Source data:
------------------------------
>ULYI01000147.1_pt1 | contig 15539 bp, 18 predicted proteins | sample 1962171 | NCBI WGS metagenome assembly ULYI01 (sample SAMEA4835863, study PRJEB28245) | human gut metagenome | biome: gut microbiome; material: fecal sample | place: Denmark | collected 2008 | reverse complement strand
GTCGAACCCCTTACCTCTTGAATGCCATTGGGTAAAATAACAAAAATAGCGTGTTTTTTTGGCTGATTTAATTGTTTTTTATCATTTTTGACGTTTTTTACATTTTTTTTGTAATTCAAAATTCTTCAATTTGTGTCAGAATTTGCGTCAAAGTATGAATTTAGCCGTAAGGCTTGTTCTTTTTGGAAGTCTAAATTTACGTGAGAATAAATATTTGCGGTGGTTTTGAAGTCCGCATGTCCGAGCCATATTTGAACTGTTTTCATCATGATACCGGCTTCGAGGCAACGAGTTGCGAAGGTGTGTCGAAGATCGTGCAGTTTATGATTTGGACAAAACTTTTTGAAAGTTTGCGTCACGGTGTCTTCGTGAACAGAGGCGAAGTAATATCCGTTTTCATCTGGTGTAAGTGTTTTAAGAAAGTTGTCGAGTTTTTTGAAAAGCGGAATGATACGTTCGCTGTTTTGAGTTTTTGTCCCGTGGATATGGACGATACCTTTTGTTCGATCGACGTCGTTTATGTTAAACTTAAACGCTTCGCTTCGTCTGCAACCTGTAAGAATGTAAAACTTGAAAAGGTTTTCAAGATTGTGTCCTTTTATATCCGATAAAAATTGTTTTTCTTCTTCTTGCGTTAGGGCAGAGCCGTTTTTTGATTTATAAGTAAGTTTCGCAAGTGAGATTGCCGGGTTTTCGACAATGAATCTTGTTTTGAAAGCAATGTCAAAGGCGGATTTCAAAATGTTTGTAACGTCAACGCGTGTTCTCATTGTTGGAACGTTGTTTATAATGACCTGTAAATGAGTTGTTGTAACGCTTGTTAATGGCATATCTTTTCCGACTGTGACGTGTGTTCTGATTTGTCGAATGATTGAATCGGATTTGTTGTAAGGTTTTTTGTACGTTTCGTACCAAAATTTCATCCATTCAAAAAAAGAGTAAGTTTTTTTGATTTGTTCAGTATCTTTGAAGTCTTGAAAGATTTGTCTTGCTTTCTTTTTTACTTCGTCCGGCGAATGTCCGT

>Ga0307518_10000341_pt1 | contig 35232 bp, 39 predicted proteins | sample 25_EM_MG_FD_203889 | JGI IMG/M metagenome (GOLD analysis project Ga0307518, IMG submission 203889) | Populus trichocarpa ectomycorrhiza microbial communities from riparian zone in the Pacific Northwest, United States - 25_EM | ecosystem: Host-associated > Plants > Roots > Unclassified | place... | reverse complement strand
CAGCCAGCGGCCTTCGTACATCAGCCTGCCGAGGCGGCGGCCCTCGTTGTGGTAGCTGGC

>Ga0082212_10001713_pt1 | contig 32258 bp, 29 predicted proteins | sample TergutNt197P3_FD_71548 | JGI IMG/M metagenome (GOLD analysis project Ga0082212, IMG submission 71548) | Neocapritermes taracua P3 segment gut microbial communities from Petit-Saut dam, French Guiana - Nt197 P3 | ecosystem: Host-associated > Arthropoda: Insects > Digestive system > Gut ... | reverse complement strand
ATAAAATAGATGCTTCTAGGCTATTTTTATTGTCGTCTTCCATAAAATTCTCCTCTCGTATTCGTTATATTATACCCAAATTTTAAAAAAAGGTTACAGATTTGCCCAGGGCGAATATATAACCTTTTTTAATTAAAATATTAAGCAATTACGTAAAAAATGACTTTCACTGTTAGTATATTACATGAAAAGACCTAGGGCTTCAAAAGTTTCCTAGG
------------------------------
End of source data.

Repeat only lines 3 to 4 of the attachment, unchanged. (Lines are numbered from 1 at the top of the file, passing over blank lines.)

>Ga0307518_10000341_pt1 | contig 35232 bp, 39 predicted proteins | sample 25_EM_MG_FD_203889 | JGI IMG/M metagenome (GOLD analysis project Ga0307518, IMG submission 203889) | Populus trichocarpa ectomycorrhiza microbial communities from riparian zone in the Pacific Northwest, United States - 25_EM | ecosystem: Host-associated > Plants > Roots > Unclassified | place... | reverse complement strand
CAGCCAGCGGCCTTCGTACATCAGCCTGCCGAGGCGGCGGCCCTCGTTGTGGTAGCTGGC